Coelacanths are lobe-finned fishes with limb-like fins and quite large. Several fossils of coelacanth species that have gone extinct have been discovered. However, compared to them, the size of the average coelacanth alive today is much bigger. Their lobed fins include two pelvic fins, two pectoral fins, two dorsal fins, one caudal fin, and one anal fin. They have split tails because of their caudal lobe's fin ray tuft. Their eyes are incredibly large, while their mouths are small and surrounded by pseudo maxillary folds. Between their lateral rostral bones and premaxilla, they have two nostrils and four external openings. Their nasal sacs are similar to those of several other fish types. Their braincase's ethmoid region contains their unique rostral organ, which plays important role in the functioning of their later sensory systems. They also feature oil-filled notochords, which are typically replaced by vertebral columns in most other vertebrates during their embryonic development.

How cute are they?

Whether you find a coelacanth cute or not depends on how much you like to fish in general. If you don't like fish, you probably won't find the coelacanth cute at all. However, if you like fishes in general, you may find the coelacanth's plump appearance along with its large eyes to be cute.

How do they communicate?

Not much is known regarding how coelacanths communicate. Experts who have observed coelacanths in their deep-sea habitat have revealed that in the presence of other coelacanths, they stay very calm, even when they're tightly packed within a submarine cave. They avoid body contact as much as possible for reasons unknown, and whenever there is any, they immediately withdraw. When potential predators approach them, they exhibit panic flight responses.

How big is a coelacanth?

Compared to the whale shark, which is the largest shark with an average size of 60 ft (18.2 m) coelacanths are almost 10 times smaller.

How fast can a coelacanth swim?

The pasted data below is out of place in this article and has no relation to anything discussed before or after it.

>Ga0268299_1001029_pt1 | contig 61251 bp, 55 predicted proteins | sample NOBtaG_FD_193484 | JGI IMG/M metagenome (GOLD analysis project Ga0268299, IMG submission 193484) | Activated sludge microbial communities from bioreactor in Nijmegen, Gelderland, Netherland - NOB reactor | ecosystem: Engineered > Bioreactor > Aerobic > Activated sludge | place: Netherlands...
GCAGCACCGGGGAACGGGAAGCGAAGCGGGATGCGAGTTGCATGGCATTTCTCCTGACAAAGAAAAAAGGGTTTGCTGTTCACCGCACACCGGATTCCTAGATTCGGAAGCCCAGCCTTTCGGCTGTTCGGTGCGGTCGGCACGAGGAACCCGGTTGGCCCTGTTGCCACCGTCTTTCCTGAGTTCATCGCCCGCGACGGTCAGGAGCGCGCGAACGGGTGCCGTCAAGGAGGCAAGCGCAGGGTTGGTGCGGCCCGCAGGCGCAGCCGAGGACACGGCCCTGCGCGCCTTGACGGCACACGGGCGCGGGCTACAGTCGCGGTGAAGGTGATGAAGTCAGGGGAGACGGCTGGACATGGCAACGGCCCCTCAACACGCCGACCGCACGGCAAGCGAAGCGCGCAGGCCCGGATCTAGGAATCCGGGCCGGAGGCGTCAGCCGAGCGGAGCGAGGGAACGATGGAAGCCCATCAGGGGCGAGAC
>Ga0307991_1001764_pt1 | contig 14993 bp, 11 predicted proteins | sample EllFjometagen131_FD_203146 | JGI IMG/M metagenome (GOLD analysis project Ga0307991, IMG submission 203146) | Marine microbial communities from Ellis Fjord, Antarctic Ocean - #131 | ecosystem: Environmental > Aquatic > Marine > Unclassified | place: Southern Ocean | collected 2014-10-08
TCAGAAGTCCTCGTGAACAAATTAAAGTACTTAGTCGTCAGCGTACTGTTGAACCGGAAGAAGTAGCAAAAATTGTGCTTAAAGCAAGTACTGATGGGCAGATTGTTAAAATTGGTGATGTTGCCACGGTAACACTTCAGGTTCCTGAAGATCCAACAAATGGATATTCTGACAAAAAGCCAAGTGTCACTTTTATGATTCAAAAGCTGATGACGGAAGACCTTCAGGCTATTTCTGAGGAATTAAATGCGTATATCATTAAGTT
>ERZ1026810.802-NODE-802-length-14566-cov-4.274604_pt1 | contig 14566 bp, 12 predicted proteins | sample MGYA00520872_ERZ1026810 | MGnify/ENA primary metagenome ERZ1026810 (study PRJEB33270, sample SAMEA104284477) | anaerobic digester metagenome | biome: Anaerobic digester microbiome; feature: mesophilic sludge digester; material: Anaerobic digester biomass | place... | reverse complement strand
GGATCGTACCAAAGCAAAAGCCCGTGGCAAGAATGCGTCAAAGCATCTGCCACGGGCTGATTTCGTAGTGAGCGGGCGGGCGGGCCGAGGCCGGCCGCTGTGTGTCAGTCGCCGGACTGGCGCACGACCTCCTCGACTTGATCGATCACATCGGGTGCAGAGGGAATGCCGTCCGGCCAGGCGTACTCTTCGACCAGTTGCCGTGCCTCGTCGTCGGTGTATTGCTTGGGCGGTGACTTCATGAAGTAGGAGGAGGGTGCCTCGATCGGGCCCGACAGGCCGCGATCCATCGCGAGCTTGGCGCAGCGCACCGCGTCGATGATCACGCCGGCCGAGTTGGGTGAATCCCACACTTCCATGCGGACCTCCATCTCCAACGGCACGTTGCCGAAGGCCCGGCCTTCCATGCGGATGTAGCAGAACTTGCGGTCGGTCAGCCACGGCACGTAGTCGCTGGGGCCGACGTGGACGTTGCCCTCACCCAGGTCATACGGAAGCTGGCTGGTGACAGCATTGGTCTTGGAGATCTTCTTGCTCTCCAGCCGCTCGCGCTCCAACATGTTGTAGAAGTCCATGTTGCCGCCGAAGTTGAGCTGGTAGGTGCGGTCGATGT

While coelacanths are known for their rapid movement, their peak and average swimming speeds remain unknown.

How much does a coelacanth weigh?

On average, coelacanths weigh around 198-200 lb (89.8-90.7 kg).

What are the male and female names of the species?

There aren't any sex-specific names for male and female coelacanths.

What would you call a baby coelacanth?

You would call a baby coelacanth a pup.

What do they eat?

Coelacanths are known as 'passive drift feeders'. They move passively and slowly near the substrate, where they feed mainly on smaller fishes and cephalopods such as octopus, squid, and cuttlefish.

Are they dangerous?

While coelacanths are large fishes and are capable of moving and hunting swiftly in the ocean, they aren't known to be dangerous. In the company of other coelacanths, they stay calm and composed. However, when they need to feed, they can be quite aggressive.

Would they make a good pet?

The simple answer to this question is no. There are multiple reasons for this. First and foremost, a lot of things remain unknown regarding coelacanths, which can be problematic for owners to gauge their behavior. Secondly, they are large fishes, and you can't own one if you don't make arrangements to simulate its natural habitat at home, which can be expensive. The third reason concerns their conservation status. As both living species of the coelacanth are endangered, it's best to let them be in their natural habitats and not contribute to their dwindling numbers.

Did you know...

In 2013, the Nature journal published the coelacanth's genome sequence. The genome sequencing was done using DNA from a coelacanth from Africa's Comoros Islands. The sequence revealed that between marine and terrestrial vertebrates, the most recent shared ancestor is the lungfish. Before this genome sequencing was done, it was believed that the coelacanth is the most recent shared ancestor between marine and terrestrial vertebrates.

How did the coelacanth survive extinction?

In their abdomens, all coelacanths have obsolete lungs, which scientists believe the species once used to breathe and inhabited shallow waters. This suggests that they are closely related to lungfish. However, they evolved and started breathing through their gills, as all other fishes do. Some populations also moved to deep waters during the mass extinction event that took place almost 65 million years ago.

How to pronounce coelacanth?

The word coelacanth is pronounced as 'see-la-kanth'.

Here at Kidadl, we have carefully created lots of interesting family-friendly animal facts for everyone to discover! Learn more about some other fish from our codfish facts and arapaima facts pages.

You can even occupy yourself at home by coloring in one of our free printable Coelacanth coloring pages.